Culture Shock

Many international students experience culture shock after spending some time in the United States. Before arriving, students should review information about culture shock so that they can be prepared when and if symptoms present themselves.

Culture shock is a perfectly normal part of the adjustment process whenever a person enters a new culture. Often when international students arrive at the University of Richmond campus, they are charmed and fascinated by everything and everyone around them. Then, after two or three months, students sometimes begin to feel differently about their new surroundings, homesickness becomes profound, and even small problems seem overwhelming.

If, after you have been in Richmond a few months, you find yourself experiencing some of these feelings, remember that the feelings are normal and temporary.

While it is quite probable that you will experience some culture shock, there are things that you can do to prevent a serious case of it. Here are some tips on maintaining your mental balance while juggling all the new facets of life in the United States:

  • Get adequate rest, exercise regularly, and eat a balanced diet so that you can maintain your physical and mental health. The dining center has a dietician who can help you with any dietary concerns.
  • Actively develop social relationships with people from your own country, with others who are also new on campus, and with U.S. students. Form a group with others who can share your new experiences. For example, you can join a club, participate in student government, or play a sport. All of these activities can increase your understanding of reasons for certain customs, attitudes, and so on. Understanding these reasons can often reduce anger and frustration.
  • Develop strategies for approaching people and introducing yourself. In the United States, most people cherish and respect privacy, so they may hesitate to approach you. If you wish to make friends, take the initiative. Take opportunities when standing in line or sitting next to someone on a bus or in a classroom to begin a little conversation. Comments about the weather, music, or sports are often used to make "small talk" and provide opportunities for a more meaningful conversation.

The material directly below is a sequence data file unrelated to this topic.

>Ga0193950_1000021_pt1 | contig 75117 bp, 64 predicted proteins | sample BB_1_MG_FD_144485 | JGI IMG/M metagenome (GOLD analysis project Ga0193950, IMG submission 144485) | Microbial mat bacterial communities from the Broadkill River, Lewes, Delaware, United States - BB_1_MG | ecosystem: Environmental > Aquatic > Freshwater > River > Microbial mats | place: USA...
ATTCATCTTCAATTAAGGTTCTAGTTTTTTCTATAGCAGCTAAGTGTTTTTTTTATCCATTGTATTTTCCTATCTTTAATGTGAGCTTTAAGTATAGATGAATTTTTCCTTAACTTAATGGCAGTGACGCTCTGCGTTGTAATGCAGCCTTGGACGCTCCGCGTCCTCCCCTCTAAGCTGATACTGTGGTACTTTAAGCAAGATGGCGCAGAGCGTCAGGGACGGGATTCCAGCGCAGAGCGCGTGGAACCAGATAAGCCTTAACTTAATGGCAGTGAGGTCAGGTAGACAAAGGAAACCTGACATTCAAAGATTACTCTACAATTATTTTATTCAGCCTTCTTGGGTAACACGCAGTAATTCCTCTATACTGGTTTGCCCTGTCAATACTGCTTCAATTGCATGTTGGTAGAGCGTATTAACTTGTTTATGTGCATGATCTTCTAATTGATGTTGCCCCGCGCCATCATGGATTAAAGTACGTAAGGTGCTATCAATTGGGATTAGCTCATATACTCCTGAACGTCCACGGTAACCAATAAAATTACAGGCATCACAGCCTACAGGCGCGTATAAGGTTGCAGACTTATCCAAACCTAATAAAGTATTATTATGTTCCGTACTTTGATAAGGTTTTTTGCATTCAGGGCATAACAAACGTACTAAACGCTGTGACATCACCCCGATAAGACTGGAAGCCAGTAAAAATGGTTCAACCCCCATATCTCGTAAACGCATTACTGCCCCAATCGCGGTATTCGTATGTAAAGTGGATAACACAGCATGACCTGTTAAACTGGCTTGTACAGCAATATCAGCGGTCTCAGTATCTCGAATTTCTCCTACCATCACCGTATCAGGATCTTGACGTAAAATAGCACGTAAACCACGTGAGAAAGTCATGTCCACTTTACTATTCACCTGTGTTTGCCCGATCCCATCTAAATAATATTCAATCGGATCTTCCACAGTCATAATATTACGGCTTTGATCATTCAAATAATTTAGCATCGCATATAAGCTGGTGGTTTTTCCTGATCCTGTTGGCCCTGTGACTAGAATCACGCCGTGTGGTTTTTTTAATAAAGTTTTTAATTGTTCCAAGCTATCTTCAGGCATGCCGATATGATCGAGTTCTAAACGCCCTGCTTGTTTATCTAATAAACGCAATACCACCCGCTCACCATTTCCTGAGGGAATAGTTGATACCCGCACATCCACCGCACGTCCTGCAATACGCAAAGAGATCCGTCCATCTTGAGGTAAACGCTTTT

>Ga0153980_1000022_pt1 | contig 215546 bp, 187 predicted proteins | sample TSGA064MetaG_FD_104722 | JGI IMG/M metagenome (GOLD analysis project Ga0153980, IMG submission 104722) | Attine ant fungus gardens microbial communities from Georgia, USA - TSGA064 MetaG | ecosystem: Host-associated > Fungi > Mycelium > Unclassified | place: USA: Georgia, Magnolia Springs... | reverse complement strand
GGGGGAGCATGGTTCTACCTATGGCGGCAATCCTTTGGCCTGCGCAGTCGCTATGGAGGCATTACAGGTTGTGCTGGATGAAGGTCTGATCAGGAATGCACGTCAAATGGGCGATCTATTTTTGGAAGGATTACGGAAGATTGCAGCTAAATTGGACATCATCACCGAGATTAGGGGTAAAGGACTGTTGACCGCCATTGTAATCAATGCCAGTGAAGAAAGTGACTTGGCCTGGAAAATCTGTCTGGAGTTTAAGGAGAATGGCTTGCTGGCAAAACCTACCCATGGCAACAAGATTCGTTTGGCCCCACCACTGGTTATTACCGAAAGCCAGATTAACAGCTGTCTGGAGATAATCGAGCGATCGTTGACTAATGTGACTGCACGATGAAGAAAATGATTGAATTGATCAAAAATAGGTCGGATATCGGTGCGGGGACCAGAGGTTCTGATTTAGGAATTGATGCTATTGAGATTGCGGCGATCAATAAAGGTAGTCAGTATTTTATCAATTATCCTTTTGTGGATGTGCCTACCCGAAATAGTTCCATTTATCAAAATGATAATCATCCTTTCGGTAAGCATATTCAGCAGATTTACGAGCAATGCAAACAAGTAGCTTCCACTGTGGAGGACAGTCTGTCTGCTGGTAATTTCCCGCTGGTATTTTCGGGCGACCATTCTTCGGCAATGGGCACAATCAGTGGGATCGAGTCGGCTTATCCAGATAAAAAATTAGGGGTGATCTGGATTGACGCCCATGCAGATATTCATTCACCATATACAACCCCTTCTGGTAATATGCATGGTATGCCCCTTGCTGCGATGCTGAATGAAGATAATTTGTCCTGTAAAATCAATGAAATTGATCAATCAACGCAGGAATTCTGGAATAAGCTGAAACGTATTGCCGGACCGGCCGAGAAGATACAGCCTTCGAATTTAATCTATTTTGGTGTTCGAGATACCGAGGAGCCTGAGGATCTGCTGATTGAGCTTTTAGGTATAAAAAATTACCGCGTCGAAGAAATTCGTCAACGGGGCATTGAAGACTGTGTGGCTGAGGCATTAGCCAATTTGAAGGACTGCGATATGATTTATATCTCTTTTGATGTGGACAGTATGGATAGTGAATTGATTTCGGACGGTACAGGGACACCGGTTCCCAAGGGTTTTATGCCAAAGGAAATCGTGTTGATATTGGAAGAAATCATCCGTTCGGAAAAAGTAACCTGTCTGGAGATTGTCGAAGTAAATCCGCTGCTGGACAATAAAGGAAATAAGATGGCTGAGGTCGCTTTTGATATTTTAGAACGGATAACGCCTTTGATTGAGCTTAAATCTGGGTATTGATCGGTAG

• Try to make adjustments to the United States without giving up your own personality and culture. Adopting what aspects of the U.S. culture you admire or can, at least, tolerate and rejecting the aspects that you don't care for will help preserve your feelings of integrity. Sacrificing all of your preferences in order to fit in may result in resentment and unhappiness. Flexibility and honesty with yourself make a good combination.
  • Seek outside help if the symptoms of culture shock become apparent. A good place to start is the Office of International Education. The professionals who work there have encountered these kinds of problems frequently and have very good suggestions for solving them. They can also refer you to others on campus that may be able to give additional help. The worst way to handle symptoms is to ignore them. Instead, acknowledge them early and seek assistance.

Once culture shock has occurred, the adjustment process will begin. Daily activities such as housing, shopping, and attending classes will become easier as your proficiency in the language increases and you become more comfortable in your environment. There may still be times of loneliness and a temporary loss of self-confidence when problems with language occur, but these times will not last as long as they did previously.

Finally, after you have been here for several months, you will begin to feel at ease. You will have become accustomed to habits, customs, foods, and characteristics of people of the United States. You will have developed a circle of friends and will feel comfortable with the language and people around you. This is the goal of the adjustment process, to accept and integrate with the new culture. We hope that you will reach this point very soon in your stay at the University.